Ingestion of Microplastics by Zooplankton in the Northeast Pacific Ocean
- 7.1k Downloads
Microplastics are increasingly recognized as being widespread in the world’s oceans, but relatively little is known about ingestion by marine biota. In light of the potential for microplastic fibers and fragments to be taken up by small marine organisms, we examined plastic ingestion by two foundation species near the base of North Pacific marine food webs, the calanoid copepod Neocalanus cristatus and the euphausiid Euphausia pacifia. We developed an acid digestion method to assess plastic ingestion by individual zooplankton and detected microplastics in both species. Encounter rates resulting from ingestion were 1 particle/every 34 copepods and 1/every 17 euphausiids (euphausiids > copepods; p = 0.01). Consistent with differences in the size selection of food between these two zooplankton species, the ingested particle size was greater in euphausiids (816 ± 108 μm) than in copepods (556 ± 149 μm) (p = 0.014). The contribution of ingested microplastic fibres to total plastic decreased with distance from shore in euphausiids (r 2 = 70, p = 0.003), corresponding to patterns in our previous observations of microplastics in seawater samples from the same locations. This first evidence of microplastic ingestion by marine zooplankton indicate that species at lower trophic levels of the marine food web are mistaking plastic for food, which raises fundamental questions about potential risks to higher trophic level species. One concern is risk to salmon: We estimate that consumption of microplastic-containing zooplankton will lead to the ingestion of 2–7 microplastic particles/day by individual juvenile salmon in coastal British Columbia, and ≤91 microplastic particles/day in returning adults.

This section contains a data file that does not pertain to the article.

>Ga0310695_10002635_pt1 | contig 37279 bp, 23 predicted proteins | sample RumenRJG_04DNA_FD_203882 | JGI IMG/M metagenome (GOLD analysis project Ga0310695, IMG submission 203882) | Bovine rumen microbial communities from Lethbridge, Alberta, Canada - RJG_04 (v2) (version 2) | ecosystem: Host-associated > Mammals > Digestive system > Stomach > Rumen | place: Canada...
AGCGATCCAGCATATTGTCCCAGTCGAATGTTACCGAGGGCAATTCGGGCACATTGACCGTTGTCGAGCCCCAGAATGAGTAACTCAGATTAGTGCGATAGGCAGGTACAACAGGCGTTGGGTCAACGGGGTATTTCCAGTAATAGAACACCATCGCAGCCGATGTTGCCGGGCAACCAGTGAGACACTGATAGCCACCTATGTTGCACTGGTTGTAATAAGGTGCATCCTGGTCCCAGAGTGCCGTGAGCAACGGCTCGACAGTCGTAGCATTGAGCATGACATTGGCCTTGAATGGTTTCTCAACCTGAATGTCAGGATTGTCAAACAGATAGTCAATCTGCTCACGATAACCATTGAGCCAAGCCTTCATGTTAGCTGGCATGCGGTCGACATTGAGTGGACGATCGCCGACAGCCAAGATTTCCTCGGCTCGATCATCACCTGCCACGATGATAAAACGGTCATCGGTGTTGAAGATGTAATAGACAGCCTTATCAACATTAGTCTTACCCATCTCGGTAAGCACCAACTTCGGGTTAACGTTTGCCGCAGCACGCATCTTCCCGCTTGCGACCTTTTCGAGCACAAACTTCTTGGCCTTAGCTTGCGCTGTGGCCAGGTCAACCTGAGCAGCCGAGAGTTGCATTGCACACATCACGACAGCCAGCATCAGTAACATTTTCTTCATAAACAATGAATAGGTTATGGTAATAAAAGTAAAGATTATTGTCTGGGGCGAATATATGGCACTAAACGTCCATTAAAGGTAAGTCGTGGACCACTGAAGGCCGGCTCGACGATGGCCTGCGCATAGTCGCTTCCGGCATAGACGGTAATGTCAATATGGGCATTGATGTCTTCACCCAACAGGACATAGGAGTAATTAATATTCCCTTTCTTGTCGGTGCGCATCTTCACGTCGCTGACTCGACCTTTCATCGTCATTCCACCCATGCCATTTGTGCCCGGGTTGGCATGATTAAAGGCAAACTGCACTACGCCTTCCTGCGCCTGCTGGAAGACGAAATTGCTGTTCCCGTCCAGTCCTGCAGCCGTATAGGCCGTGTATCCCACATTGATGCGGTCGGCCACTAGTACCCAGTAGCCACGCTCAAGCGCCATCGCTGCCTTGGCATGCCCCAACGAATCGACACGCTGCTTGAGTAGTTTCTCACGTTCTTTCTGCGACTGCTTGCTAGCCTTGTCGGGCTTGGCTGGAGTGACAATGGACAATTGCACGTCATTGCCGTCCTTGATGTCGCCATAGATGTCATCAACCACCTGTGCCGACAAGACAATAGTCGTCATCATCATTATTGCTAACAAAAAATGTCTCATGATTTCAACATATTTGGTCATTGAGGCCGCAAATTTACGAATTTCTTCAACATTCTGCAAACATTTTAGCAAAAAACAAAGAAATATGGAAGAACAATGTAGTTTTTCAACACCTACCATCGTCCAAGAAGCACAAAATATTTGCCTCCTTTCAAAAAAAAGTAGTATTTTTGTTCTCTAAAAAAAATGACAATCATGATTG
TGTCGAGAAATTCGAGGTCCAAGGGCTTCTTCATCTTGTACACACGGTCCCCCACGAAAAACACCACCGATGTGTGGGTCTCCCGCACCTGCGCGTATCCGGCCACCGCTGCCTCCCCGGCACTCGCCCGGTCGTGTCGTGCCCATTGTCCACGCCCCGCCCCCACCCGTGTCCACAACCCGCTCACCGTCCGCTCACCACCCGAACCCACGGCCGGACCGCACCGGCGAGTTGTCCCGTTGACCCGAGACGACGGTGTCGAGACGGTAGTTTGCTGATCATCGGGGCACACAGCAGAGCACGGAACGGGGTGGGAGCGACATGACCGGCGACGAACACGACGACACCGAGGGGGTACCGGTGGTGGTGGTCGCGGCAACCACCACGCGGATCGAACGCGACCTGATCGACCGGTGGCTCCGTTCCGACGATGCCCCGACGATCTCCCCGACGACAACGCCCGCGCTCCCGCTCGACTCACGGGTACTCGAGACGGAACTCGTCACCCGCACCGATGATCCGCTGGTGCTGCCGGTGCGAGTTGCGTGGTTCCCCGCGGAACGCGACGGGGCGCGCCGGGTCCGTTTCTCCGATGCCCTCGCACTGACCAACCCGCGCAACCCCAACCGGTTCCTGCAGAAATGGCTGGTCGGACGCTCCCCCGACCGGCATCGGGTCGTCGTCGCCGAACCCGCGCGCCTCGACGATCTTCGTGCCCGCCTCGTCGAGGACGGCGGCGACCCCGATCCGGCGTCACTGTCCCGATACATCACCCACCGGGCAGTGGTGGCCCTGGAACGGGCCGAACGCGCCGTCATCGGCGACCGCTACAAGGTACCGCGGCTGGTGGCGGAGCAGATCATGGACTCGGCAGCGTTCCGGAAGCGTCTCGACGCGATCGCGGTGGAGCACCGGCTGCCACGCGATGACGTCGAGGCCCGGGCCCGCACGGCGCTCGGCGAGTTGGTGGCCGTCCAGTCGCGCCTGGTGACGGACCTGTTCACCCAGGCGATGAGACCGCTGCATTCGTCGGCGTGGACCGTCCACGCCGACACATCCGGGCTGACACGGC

KeywordsZooplankton Species Zooplankton Sample Juvenile Salmon Humpback Whale Plastic Particle
We thank the crew of the CCGS John. P. Tully for their generous assistance while collecting samples. Ian Perry provided thoughtful comments on the manuscript. We thank Chrys Neville and Marc Trudel for valuable feedback.
- Brodeur RD (1990) A synthesis of the food habits and feeding ecology of salmonids in marine waters of the North Pacific. FRI-UW-9016. Fisheries Research Institute, University of Washington, Seattle, WAGoogle Scholar
- Cole M, Lindeque P, Fileman E, Halsband C, Goodhead R, Moger J et al (2013) Microplastic ingestion by zooplankton. Environ Sci Technol 47:6646–6655Google Scholar
- Cole M, Webb H, Lindeque PK, Fileman ES, Halsband C, Galloway TS (2014) Isolation of microplastics in biota-rich seawater samples and marine organisms. Sci Rep 4:4528Google Scholar
- Foekema EM, De Gruijter C, Mergia MT, van Franeker JA, Murk AJ, Koelmans AA (2013) Plastic in north sea fish. Environ Sci Technol 47:8818–8824Google Scholar
- Fossi MC, Coppola D, Baini M, Giannetti M, Guerranti C, Marsili L et al (2014) Large filter feeding marine organisms as indicators of microplastic in the pelagic environment: the case studies of the Mediterranean basking shark (Cetorhinus maximus) and fin whale (Balaenoptera physalus). Mar Environ Res 100:17–24CrossRefGoogle Scholar
- Ishida Y, Ito S, Ueno Y, Sakai J (1998) Seasonal growth pattern of Pacific salmon (Oncrohynchus spp) in offshore waters of the North Pacific Ocean. North Pac Anadromous Fish Comm Bull 1:66–80Google Scholar
- Nakagawa Y, Endo Y, Taki K (2001) Diet of Euphausia pacifica Hansen in Sanriku waters off northeastern Japan. Plankton Biol Ecol 48:68–77Google Scholar